The AFL, its clubs and fans have long excelled in navel-gazing of the highest order – with Victorians in a coronavirus lockdown and footy the only means of escape, the tempests in teacups have reached new heights.
In media terms the latest clickable saga has it all – COVID-19 breaches galore, the influencer wife of a premiership player on Instagram, a conflict of interest, intrigue at head office, oh, and Eddie McGuire has an opinion.
Keeping the competition alive in interstate hubs was always going to provide plenty of ‘break out the popcorn” moments for the breathless footy types, but the questioning of reporter Mitch Cleary by the AFL’s own media arm has sent the saga into overdrive.
Cleary’s crime, apparently, was tweeting freshly massaged Brooke Cotchin’s Instagram post that outed her attendance at a Gold Coast day spa, resulting in her husband’s club, Richmond, copping a hefty fine.
In many ways that is understandable, and a policy that may even be ethical, but that didn’t stop the rest of the football media going into meltdown mode.
The league has worked hard to establish AFL Media as a separate and credible brand, with a brief to cut the lunch of other mainstream players covering the daily minutiae that football serves up.
Now the rest of the footy media – and the king of ‘there is no conflict of interest here’ Collingwood president McGuire – were able to highlight that AFL Media’s independence was always suspect and not subject to journalistic best practice.
McGuire’s club Collingwood had been one of five clubs taken to task over breaches of the coronavirus protocols that the AFL is enforcing in a bid to keep the competition on television and the dollars flowing in.
On Friday, only hours after McGuire had attacked clubs who had breached restrictions, Magpie coach Nathan Buckley was embarrassingly caught up in the debate when he and assistant Brenton Sanderson played a doubles tennis match in Perth with an unapproved person – Fed Cup captain Alicia Molik.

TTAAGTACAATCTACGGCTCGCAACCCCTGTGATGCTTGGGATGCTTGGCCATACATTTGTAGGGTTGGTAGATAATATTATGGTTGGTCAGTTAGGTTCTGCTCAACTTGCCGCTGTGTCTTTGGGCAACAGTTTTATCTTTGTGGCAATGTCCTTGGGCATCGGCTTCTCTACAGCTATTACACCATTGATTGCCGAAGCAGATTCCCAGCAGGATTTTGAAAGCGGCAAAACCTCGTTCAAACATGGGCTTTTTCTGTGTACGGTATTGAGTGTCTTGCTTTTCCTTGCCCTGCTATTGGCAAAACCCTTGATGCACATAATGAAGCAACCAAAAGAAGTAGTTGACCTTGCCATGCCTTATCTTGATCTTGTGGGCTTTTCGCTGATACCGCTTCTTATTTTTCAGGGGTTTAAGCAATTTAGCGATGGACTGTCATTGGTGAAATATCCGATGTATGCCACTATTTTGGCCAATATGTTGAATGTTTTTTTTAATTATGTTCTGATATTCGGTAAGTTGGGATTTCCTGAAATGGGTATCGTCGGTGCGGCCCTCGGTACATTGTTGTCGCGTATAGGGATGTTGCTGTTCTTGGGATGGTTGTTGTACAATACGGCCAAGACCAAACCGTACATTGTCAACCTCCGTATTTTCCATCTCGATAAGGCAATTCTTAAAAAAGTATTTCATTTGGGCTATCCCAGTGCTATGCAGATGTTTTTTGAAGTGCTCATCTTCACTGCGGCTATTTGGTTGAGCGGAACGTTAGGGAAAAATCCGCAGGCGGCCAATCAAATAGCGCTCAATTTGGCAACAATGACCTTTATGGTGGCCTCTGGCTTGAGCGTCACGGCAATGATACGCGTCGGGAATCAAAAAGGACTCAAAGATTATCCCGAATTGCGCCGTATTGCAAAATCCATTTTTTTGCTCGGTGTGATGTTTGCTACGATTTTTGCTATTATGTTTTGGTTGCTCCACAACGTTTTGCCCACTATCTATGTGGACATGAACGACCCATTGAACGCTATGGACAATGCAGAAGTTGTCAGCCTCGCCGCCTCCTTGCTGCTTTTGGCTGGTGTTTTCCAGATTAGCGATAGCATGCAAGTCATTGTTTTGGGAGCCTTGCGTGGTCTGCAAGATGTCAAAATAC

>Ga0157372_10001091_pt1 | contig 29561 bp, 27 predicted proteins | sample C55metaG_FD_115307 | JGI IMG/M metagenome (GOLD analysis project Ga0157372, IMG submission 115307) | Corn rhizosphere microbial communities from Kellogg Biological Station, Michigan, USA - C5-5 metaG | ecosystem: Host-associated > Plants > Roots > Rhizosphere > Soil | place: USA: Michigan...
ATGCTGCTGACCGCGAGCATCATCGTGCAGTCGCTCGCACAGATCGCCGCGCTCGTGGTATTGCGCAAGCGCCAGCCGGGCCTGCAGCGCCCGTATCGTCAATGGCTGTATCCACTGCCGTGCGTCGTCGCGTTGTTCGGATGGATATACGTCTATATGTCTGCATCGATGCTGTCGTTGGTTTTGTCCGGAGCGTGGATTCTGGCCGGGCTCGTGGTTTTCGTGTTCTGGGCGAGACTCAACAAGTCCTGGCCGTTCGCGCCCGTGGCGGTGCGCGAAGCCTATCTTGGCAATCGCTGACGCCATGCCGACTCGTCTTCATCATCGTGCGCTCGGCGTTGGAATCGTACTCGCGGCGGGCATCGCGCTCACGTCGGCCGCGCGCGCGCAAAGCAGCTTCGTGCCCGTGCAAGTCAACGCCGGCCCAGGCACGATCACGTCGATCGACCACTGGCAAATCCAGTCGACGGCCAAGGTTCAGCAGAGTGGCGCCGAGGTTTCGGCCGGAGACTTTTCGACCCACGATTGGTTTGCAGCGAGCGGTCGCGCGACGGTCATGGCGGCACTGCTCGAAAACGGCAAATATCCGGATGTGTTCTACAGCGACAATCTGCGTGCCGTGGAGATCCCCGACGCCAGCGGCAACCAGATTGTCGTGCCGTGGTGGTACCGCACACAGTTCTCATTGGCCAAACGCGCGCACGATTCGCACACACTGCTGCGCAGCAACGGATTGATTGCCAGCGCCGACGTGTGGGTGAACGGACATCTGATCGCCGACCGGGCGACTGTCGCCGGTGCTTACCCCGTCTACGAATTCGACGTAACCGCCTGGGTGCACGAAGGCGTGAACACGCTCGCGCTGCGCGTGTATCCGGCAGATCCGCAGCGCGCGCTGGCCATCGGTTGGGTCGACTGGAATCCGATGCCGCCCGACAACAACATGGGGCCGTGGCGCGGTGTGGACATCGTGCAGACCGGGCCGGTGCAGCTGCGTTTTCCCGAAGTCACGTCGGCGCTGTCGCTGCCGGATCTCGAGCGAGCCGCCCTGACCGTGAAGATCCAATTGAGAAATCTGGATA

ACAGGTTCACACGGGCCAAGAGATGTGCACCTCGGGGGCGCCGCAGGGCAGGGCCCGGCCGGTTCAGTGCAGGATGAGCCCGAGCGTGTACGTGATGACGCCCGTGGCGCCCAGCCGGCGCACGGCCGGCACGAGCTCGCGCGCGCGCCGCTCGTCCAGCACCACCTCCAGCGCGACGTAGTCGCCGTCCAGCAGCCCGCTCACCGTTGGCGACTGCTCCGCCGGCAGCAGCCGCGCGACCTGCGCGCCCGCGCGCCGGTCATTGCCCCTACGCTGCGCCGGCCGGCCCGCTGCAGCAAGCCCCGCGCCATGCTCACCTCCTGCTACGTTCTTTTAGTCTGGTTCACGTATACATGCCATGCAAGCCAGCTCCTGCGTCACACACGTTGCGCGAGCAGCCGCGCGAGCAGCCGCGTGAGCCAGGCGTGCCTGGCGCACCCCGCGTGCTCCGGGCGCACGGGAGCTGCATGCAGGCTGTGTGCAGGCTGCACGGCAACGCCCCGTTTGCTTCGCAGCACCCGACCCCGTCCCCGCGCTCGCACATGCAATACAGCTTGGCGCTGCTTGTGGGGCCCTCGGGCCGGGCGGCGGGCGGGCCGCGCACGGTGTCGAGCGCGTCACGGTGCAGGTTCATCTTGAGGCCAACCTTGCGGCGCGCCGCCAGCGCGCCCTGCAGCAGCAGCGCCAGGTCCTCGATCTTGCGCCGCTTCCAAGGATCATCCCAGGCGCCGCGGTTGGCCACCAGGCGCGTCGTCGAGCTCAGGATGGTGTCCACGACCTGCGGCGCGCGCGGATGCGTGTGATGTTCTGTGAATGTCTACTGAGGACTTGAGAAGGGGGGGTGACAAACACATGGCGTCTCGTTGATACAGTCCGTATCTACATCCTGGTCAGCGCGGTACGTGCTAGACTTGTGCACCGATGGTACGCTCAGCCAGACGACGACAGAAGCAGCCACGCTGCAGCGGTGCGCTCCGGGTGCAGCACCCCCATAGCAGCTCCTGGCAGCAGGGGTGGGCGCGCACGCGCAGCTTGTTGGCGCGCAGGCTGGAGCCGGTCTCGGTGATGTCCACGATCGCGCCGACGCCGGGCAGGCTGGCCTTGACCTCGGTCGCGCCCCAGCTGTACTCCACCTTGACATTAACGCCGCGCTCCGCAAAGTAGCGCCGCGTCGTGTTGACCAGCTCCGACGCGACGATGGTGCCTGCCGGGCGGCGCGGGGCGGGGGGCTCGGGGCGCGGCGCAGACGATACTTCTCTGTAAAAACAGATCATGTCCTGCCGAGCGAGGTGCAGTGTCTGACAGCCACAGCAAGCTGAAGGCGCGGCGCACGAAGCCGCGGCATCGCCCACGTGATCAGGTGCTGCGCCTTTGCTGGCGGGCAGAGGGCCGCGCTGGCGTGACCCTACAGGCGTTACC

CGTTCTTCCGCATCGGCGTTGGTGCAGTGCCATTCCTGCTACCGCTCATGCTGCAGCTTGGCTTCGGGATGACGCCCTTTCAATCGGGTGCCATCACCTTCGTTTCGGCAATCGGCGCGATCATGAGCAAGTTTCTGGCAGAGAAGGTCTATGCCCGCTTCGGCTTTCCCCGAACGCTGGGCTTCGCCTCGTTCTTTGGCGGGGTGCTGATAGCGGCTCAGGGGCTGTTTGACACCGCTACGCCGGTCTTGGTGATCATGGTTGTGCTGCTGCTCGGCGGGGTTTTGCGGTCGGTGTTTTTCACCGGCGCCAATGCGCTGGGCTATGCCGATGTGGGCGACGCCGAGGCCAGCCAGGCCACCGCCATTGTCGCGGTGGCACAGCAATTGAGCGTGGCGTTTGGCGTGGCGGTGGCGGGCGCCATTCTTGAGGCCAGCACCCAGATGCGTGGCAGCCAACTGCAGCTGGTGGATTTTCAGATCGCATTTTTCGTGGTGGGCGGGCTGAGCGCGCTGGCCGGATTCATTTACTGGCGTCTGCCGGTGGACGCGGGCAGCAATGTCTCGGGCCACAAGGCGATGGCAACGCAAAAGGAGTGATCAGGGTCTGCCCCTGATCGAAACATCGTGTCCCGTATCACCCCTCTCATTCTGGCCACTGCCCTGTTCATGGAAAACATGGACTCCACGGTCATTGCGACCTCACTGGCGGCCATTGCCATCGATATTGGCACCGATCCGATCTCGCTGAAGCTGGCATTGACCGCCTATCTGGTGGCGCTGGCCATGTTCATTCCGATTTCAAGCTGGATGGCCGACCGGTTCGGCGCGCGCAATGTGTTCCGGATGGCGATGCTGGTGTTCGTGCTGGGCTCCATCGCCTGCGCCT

“We let the club down in that regard by a miscommunication and not being diligent enough with our understanding of what we could and could not do,” Buckley said in the obligatory media mea culpa.
“I just had a really expensive game of tennis during the week.”
If a sober and sensible professional like Buckley can get caught up in a breach, then what chance the families of players who have uprooted children, jobs and the comforts of (locked-down) home to keep the show on the road?
McGuire was making the most of the humble pie on his Triple M radio gig on Monday, saying he stood by a tough stance on coronavirus protocols.
“My opinion has been that we needed to go very hard as far as what the sanctions would be and that people had to have personal responsibility,” he said.
Meanwhile, Ms Cotchin – who posted an apology to Instagram – finds herself under public attack and a journalist spent a day in limbo for doing the job he was employed to do.
McGuire is used to being in the spotlight, but who knows how the other two individuals are faring under the glare?
On a weekend when the AFL media offered endless platitudes about Majak Daw’s stunning on-field return from what injuries that euphemistically has been referred to “falling off a bridge”, it’s only taken a day for the footy media’s daily pressure cooker to enmesh new targets.
Hawthorn great Dermott Brereton, who has lost family members to suicide, choked up on air on the weekend when discussing Daw’s return and even mentioned the word – in a month when the death of Shane Tuck had already highlighted the issue of mental health.
The AFL media cycle is a voracious beast and is also played as a contact sport.
From a distance, one can only wonder what Queenslanders are making of the daily hysterics, even if there is a Gabba grand final at the end of the rainbow.
With Victorians under strain, locked down and facing a nightly curfew, there is no doubt it is a bad look for football clubs to be breaching virus protocols – but then, there’s also an argument that it’s also not ideal to be beaming a contact sport into lounge rooms in the middle of a global pandemic.
Throw in the Prime Minister at an NRL match twirling his scarf while people are dying in aged-care homes and you get some sense of how totally irrelevant this latest football ‘scandal’ should be when totting up the column inches.
But brand reputation, marketing and online clicks is what makes the AFL world go round, and there’s a stack of cash and people’s well-paid jobs at stake if the competition falls over.
“I’d be frustrated if I was locked down and then something like this happened,” the ever-honest Buckley said of his breach and what footy fans might think of it.
“It was a lack of due diligence by me and follow-up and I should have known better, really.”
So should Brooke Cotchin. So should AFL Media. So should those of us buying into the viral news that makes the footy world go round.